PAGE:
Hopping between tapas bars in Madrid, gorging on art and culture in Barcelona or simply soaking up the sun in the Canary Islands.
For most people, those beat awkward conversations by the water cooler in a lonely suburban office park.
Remote workers looking for a change of scenery can now live and work in Spain if they meet the requirements of its new visa program.
The visa is aimed at “international teleworkers,” according to the Spanish government. The so-called “digital nomad” visa is open to a wide variety of remote workers and has already attracted considerable interest.
U.S. Google searches for “digital nomad visa Spain” spiked by 66% in late January, according to digital marketing specialists Semrush.
The new visa is for foreigners who carry out remote work or professional activities using computers or other forms of telecommunication, according to Spain’s Ministry of Inclusion, Social Security and Migration.
- be nationals of countries outside the European Economic Area — which includes European Union countries plus Iceland, Liechtenstein and Norway
- be self-employed or employed by a company operating outside of Spain
- Have no criminal record in Spain or anywhere else for five years prior to applying
- Have health insurance with a company that operates in Spain
- Be qualified to work in their field, as evidenced by a university degree or work experience
Applicants must also provide proof of a sufficient work history. Freelancers can establish this by showing a professional relationship with a foreign company for a minimum of three months, according to the requirements.
Applicants must also have sufficient funds to support their stay in Spain, which can be proven by showing a minimum monthly income of at least twice Spain’s monthly minimum wage, which was raised to 1,260 euros ($1,340) last week. That equates to around $2,680 per month, or a little more than $32,000 per year.
Spouses and families can join successful applicants, but applicants will have to show higher wages to bring them. For one family member, the applicant must show an additional 75% of the country’s monthly minimum wage, or $1,000 more per month in income. After that, they will need to show 25% for each additional dependent, or about $335 per person.
Thus, for a family of four to move to Spain, the applicant would need to show earnings of $4,350 per month, or about $52,200 per year.
Warm weather and tempting cuisine are just two of the draws in a country where daily living often costs less than other parts of Western Europe. The cost of living in Spain is, on average, 20% cheaper than in the United Kingdom, according to the moving comparison company Comparemymove.
Market research manager Fernando Angulo said he’s been living as a digital nomad for the past 18 years. Angulo, who currently lives in Prague, told CNBC he’s relocating to Barcelona soon.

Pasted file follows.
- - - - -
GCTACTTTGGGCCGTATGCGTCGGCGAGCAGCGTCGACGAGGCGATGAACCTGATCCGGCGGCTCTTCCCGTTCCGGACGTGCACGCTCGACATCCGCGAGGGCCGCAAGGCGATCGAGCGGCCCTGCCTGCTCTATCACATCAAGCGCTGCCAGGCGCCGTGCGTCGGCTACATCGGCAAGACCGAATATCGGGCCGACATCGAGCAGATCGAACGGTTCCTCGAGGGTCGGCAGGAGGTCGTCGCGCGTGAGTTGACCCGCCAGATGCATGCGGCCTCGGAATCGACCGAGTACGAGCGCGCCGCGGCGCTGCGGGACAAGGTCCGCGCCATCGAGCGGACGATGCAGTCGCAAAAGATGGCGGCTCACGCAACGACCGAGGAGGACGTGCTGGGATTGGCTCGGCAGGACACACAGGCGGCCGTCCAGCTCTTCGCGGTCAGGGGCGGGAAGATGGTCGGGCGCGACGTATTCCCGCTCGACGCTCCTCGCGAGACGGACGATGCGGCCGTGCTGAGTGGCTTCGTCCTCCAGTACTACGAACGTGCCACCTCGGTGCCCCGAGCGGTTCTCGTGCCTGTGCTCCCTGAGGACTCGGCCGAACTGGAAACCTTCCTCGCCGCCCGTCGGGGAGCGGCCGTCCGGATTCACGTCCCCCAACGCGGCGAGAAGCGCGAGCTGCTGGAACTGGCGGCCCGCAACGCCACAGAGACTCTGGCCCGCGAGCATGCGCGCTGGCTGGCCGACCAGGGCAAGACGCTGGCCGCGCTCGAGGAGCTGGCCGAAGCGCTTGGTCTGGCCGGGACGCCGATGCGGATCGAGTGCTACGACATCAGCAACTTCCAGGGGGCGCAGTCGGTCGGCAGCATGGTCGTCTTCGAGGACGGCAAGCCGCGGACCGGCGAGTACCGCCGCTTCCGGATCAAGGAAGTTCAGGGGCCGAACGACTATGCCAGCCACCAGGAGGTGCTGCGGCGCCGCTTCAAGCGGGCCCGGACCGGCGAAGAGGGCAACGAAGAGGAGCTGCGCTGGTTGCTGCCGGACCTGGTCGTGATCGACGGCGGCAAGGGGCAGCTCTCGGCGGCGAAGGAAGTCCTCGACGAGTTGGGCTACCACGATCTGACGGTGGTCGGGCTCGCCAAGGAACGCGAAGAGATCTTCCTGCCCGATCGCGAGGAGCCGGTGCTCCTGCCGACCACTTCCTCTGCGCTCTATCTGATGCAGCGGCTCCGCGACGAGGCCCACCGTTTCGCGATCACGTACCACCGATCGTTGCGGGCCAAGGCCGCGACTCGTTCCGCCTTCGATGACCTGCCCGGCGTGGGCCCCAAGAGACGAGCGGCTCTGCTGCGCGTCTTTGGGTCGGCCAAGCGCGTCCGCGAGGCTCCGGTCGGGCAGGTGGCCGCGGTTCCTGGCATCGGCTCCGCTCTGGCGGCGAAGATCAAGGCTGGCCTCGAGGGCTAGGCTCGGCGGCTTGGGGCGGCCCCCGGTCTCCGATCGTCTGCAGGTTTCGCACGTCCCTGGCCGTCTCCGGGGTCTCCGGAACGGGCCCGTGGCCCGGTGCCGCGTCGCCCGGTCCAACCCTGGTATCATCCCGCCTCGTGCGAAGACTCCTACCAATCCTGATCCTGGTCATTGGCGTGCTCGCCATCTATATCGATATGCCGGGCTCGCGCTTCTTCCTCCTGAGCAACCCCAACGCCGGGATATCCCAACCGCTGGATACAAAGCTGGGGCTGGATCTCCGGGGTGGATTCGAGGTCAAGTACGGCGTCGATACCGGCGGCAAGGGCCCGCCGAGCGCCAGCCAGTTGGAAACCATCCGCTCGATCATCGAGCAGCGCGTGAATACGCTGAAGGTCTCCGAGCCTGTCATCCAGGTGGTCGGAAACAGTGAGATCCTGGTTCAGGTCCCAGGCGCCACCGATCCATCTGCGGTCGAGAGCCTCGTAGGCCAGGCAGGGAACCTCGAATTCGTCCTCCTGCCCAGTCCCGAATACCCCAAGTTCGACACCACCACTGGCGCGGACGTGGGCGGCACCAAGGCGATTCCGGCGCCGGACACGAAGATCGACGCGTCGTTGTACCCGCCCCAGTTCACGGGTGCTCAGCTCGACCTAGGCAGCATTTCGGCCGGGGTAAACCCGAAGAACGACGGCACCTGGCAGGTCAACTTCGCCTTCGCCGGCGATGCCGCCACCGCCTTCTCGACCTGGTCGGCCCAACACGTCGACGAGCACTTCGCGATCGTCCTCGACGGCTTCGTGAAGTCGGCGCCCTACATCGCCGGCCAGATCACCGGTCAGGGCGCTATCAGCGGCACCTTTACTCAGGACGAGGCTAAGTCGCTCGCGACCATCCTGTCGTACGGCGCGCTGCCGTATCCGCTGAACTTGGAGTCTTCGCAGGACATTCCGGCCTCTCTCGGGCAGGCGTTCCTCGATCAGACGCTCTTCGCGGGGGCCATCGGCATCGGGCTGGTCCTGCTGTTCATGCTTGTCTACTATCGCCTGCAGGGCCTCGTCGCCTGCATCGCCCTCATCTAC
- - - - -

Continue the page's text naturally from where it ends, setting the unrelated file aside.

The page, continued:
Fernando Angulo (pictured here in Colombia) said he’s lived in many countries as a “digital nomad,” including Russia, Argentina and India.
Source: Fernando Angulo
“People I know working in Thailand and Bali are moving to Spain,” he said. “They want the benefits of living in a European country. … lower taxes, the weather, mindset and cheaper living costs mean it’s becoming a huge point of interest for digital nomads.”
He said he’s seeing a lot of interest from those working in “the fintech and crypto worlds too — there are a lot of opportunities for crypto wallet holders.”
Zach Boyette working remotely in Bulgaria, said of digital nomad visas: “Frankly, I don’t see why more countries aren’t considering this.”
Source: Zach Boyette
Zach Boyette, co-founder of the digital marketing agency Galactic Fed, called Spain’s digital nomad visa a “game changer.”
Boyette, a longtime digital nomad, said the visa allows digital nomads to “spend a longer time in Europe,” he said.
“This is the latest, and probably the biggest, in a trend of other countries adopting similar measures,” he said.
During the pandemic, places such as Bermuda, Croatia and Portugal launched programs to attract remote workers to live and work from their shores.
“I think it’ll be good for Spain’s economy — having these entrepreneurs, smart people, freelancers with different perspectives — come live there, and potentially settle down there over time,” he said. “They’re not taking jobs from Spain. They’re just injecting capital into the economy.”
Prithwiraj Choudhury, an associate professor at Harvard Business School who studies future work trends, said Spain’s new remote worker visa is financially compelling for two reasons:
- the tax rate for most workers is 15%, and
- visa holders can earn up to 20% of their income from local Spanish companies.
But countries stand to benefit from remote worker programs too.
Not only do they spend money, remote workers can “act as catalysts for knowledge and resource flows between regions, benefitting themselves, their organizations and their host countries,” he said.
Digital nomads can affect real estate markets too, said Marc Pritchard, marketing director at real estate developer Taylor Wimpey Espana.
“We have already seen an increase in the number of people buying second homes in Spain and then using them for work,” he said. “Buyers are also staying in their properties for longer than they did pre-pandemic. We anticipate that this will increase as both digital nomads and energy nomads head to Spain to wait out the winter in the warm.”
While it will take time to see the numbers of people taking up the new visa, Boyette — who said he hasn’t paid rent or a mortgage since 2016 — is hopeful that it will have an impact beyond the country’s borders:
“Frankly, I don’t see why more countries aren’t considering this,” he said. “My hope is that with Spain doing this, they will see increased revenues, a net positive that will eventually lead to France, the U.K. and larger countries adopting and exporting this idea around the world.”